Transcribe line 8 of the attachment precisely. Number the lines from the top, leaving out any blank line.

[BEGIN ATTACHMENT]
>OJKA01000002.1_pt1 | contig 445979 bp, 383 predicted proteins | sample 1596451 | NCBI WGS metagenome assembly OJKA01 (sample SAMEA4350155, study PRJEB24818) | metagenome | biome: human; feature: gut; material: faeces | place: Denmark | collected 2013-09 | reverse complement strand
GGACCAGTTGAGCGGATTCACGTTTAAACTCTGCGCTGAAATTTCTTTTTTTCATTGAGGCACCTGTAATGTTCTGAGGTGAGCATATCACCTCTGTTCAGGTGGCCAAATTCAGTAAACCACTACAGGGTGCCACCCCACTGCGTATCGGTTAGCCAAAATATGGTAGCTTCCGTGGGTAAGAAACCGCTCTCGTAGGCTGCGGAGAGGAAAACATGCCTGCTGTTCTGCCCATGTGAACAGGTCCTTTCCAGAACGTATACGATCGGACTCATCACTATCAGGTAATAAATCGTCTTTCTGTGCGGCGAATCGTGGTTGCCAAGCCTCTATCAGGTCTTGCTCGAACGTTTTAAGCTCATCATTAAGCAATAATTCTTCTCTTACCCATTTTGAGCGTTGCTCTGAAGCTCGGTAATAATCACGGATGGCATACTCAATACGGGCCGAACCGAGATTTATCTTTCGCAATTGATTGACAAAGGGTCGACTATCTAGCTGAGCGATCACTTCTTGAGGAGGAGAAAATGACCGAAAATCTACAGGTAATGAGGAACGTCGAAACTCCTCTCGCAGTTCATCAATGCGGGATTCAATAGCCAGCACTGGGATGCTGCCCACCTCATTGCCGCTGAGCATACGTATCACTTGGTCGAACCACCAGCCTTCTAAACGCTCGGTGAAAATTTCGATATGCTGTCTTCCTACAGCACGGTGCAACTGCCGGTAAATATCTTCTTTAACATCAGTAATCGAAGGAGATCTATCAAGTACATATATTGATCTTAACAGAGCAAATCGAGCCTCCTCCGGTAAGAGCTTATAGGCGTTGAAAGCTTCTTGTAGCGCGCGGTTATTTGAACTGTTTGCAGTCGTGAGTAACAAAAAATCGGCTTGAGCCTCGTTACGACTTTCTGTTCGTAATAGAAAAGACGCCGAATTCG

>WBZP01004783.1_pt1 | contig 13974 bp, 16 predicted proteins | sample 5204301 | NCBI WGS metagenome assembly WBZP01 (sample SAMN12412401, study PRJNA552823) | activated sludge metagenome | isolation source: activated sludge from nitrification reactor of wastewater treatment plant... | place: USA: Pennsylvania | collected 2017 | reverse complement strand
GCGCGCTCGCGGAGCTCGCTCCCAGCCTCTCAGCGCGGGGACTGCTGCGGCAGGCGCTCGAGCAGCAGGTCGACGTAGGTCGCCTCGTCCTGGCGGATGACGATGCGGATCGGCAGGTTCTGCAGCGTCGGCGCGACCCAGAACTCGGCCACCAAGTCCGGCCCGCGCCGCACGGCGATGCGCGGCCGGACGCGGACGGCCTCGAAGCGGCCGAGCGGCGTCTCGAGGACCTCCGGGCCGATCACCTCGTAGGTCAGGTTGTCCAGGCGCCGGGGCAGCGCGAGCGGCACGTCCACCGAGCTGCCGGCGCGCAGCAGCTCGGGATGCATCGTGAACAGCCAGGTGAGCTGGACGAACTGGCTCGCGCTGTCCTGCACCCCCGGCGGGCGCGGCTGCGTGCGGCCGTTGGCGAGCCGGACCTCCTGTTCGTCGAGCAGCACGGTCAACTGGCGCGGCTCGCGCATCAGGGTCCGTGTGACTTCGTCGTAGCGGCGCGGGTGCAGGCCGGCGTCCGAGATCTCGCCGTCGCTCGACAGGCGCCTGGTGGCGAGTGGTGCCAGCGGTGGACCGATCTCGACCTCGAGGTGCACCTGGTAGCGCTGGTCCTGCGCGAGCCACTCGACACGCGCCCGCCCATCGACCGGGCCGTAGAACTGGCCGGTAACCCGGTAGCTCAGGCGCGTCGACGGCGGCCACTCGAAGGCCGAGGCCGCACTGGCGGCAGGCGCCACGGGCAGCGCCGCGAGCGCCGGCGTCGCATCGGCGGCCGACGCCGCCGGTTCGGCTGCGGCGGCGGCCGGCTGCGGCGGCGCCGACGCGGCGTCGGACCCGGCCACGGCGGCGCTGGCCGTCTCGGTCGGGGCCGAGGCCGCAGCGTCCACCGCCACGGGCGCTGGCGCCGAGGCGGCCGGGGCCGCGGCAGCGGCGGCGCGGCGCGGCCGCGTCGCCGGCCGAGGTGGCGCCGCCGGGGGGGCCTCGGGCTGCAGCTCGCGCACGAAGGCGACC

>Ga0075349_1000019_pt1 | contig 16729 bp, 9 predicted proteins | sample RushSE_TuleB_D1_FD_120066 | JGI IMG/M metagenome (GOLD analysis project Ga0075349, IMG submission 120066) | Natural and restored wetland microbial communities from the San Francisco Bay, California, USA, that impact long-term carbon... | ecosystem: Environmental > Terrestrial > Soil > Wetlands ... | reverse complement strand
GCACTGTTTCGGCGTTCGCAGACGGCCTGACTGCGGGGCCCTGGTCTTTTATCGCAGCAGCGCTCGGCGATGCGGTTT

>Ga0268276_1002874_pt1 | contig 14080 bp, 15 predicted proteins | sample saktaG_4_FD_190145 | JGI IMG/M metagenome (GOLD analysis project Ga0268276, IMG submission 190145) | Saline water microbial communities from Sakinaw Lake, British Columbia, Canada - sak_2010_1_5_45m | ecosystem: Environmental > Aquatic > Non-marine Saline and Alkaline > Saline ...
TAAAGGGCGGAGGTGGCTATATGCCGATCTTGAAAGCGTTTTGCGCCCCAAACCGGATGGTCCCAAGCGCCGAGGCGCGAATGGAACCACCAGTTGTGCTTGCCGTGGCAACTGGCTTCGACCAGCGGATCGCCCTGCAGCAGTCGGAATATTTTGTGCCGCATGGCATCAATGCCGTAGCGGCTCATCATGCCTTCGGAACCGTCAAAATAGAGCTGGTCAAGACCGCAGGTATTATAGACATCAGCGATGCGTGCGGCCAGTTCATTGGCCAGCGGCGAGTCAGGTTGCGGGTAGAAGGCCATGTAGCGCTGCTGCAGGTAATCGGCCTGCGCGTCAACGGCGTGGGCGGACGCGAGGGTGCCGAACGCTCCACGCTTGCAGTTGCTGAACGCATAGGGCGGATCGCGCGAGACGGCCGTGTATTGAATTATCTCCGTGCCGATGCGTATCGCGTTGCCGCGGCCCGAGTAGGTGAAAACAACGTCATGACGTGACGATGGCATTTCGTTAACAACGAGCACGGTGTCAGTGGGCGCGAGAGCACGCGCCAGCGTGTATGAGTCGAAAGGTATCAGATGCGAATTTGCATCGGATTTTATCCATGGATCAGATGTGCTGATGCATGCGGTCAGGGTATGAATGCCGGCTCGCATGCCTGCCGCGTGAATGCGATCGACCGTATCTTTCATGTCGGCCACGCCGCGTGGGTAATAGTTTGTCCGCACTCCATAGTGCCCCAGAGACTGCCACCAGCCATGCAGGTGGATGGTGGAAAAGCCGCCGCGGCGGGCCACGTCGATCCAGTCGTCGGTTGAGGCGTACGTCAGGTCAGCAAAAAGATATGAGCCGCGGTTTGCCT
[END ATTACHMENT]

TAAAGGGCGGAGGTGGCTATATGCCGATCTTGAAAGCGTTTTGCGCCCCAAACCGGATGGTCCCAAGCGCCGAGGCGCGAATGGAACCACCAGTTGTGCTTGCCGTGGCAACTGGCTTCGACCAGCGGATCGCCCTGCAGCAGTCGGAATATTTTGTGCCGCATGGCATCAATGCCGTAGCGGCTCATCATGCCTTCGGAACCGTCAAAATAGAGCTGGTCAAGACCGCAGGTATTATAGACATCAGCGATGCGTGCGGCCAGTTCATTGGCCAGCGGCGAGTCAGGTTGCGGGTAGAAGGCCATGTAGCGCTGCTGCAGGTAATCGGCCTGCGCGTCAACGGCGTGGGCGGACGCGAGGGTGCCGAACGCTCCACGCTTGCAGTTGCTGAACGCATAGGGCGGATCGCGCGAGACGGCCGTGTATTGAATTATCTCCGTGCCGATGCGTATCGCGTTGCCGCGGCCCGAGTAGGTGAAAACAACGTCATGACGTGACGATGGCATTTCGTTAACAACGAGCACGGTGTCAGTGGGCGCGAGAGCACGCGCCAGCGTGTATGAGTCGAAAGGTATCAGATGCGAATTTGCATCGGATTTTATCCATGGATCAGATGTGCTGATGCATGCGGTCAGGGTATGAATGCCGGCTCGCATGCCTGCCGCGTGAATGCGATCGACCGTATCTTTCATGTCGGCCACGCCGCGTGGGTAATAGTTTGTCCGCACTCCATAGTGCCCCAGAGACTGCCACCAGCCATGCAGGTGGATGGTGGAAAAGCCGCCGCGGCGGGCCACGTCGATCCAGTCGTCGGTTGAGGCGTACGTCAGGTCAGCAAAAAGATATGAGCCGCGGTTTGCCT